The recent burning of a copy of The Quran in Sweden has sparked outrage in the Arab and Muslim world. Numerous countries such as Saudi Arabia, Egypt and Jordan have expressed their rejection of this serious incident that took place in front of a mosque in Stockholm during Eid al-Adha, one of the most important religious festivals in Islam.
In response to this act, authorised by the Swedish authorities, the Moroccan Ministry of Foreign Affairs has joined the widespread condemnation by the Arab world and has recalled its ambassador in Stockholm, Karim Medrek, for consultations "indefinitely".
🔴Burning of the Holy Quran: On the very High Instructions of His Majesty King Mohammed VI, Commander of the Faithful, the Chargé d'Affaires of Sweden in Rabat was summoned, and the Ambassador of HM the King to Sweden was recalled for consultations.— Moroccan Diplomacy 🇲🇦 (@Marocdiplo_EN) June 29, 2023
The Moroccan ministry has also summoned the Swedish chargé d'affaires in Rabat to express its "strongest condemnation of this crime" and its "rejection of this unacceptable act".
"This new offensive and irresponsible act ignores the feelings of more than a billion Muslims during this holy period of the great pilgrimage to Mecca and the blessed feast of Eid Al-Adha," a ministry statement said.
This is the second time a Quran has been publicly burned in Sweden so far this year. In January, Danish-Swedish right-winger Rasmus Paludan burned the holy book in front of the Turkish embassy, stoking tensions between Ankara and Istanbul. This time, the burning of the Quran was carried out by Salwan Momika, 37, of Iraqi origin. According to Momika, his intention was to "criticise Islam". For Swedish Prime Minister Ulf Kristersson, this action is "legal, but not appropriate". Kristersson declined to comment further on the incident, which he described as a "provocation".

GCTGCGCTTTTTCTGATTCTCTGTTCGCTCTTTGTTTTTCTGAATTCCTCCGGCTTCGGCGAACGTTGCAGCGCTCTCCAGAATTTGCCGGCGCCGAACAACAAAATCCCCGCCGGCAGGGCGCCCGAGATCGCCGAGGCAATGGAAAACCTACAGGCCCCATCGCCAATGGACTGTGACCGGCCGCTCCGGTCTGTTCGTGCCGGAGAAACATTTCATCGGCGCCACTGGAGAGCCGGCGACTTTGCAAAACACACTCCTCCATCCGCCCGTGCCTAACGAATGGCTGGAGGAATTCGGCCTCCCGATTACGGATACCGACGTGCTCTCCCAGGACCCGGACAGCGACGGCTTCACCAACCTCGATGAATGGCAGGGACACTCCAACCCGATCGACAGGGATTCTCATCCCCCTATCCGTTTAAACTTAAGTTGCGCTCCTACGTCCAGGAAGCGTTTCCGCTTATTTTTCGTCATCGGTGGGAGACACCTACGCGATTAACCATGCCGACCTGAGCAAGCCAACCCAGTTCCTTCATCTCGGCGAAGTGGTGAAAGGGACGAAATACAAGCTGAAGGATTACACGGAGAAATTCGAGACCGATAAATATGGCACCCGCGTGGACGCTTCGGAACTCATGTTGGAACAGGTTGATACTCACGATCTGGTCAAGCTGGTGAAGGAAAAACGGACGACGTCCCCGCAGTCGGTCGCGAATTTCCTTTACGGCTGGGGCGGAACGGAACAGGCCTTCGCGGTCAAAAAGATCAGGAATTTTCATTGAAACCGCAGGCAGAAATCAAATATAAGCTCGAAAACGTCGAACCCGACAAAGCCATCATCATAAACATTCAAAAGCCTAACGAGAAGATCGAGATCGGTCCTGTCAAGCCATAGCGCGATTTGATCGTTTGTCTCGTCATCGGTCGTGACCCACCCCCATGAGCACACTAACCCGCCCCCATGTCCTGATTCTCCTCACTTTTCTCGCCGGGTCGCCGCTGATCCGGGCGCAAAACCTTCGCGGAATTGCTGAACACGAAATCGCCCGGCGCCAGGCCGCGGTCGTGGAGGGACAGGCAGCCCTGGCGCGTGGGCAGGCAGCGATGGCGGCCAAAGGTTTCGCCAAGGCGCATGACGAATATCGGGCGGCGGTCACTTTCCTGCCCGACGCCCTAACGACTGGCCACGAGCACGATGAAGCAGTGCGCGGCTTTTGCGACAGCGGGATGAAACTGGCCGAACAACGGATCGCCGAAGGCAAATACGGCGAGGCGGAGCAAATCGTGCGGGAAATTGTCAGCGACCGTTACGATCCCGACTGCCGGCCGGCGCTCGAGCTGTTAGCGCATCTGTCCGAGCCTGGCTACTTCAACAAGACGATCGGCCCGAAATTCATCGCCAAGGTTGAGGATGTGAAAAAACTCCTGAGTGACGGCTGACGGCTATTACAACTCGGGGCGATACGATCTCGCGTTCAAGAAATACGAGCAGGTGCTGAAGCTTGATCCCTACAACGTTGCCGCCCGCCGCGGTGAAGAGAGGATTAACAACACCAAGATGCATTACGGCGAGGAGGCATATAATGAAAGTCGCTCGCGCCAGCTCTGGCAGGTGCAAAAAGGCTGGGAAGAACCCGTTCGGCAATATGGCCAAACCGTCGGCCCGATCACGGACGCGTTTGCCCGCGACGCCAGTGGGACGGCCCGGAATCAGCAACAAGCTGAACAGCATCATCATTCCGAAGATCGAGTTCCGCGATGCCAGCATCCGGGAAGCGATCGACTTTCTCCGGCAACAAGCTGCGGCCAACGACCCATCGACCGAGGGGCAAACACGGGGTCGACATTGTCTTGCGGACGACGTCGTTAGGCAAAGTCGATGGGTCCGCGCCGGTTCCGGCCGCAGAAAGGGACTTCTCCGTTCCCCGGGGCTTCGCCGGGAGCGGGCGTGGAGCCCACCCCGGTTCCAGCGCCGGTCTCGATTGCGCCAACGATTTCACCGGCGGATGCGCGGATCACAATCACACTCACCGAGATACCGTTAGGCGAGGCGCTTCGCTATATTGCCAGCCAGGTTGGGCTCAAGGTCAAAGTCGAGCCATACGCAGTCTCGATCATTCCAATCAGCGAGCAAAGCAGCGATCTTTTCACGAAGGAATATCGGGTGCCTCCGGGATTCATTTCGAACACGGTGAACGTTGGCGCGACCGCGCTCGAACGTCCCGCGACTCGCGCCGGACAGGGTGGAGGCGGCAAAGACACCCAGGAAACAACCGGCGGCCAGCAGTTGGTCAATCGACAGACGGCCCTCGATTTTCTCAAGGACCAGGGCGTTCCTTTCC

"Regardless of the political positions or differences that may exist between countries, the Kingdom considers it unacceptable that the faith of Muslims should be disrespected in this way," the Moroccan ministry's note adds. "Neither the principles of tolerance nor the values of universalism can be reduced to accommodating the views of a few while showing so little regard for the beliefs of more than a billion Muslims," it concludes.
Iraqis storm Swedish Embassy in Baghdad
In addition to institutional condemnations, the burning of the The Quran has also provoked demonstrations in Baghdad, where dozens of Iraqis stormed the Swedish embassy on the orders of Shia cleric Muqtada al-Sadr, who also called for the expulsion of the Swedish ambassador, the suspension of relations with Stockholm and the withdrawal of Salwan Momika's citizenship.
The Swedish embassy in Baghdad was breached by Iraqi demonstrators who had stormed the premises, in response to the desecration of the Quran. On Wednesday, an Iraqi living in Sweden burned the Quran, sparking outrage. pic.twitter.com/5dHHnSiPfv— Joe Truzman (@JoeTruzman) June 29, 2023
Videos of Iraqi citizens scaling the walls of the embassy have circulated on social media, as well as images with posters showing rejection of the LGTBI community.
Iraqi demonstrators storming the Swedish embassy in Baghdad, in protest against the burning of a the Holy Quran in the Swedish capital, Stockholm. pic.twitter.com/ZLukEtpJJv— Clash Report (@clashreport) June 29, 2023
Swedish authorities have confirmed to CNN that the embassy staff "are safe" and that the Foreign Ministry is in "regular contact with them".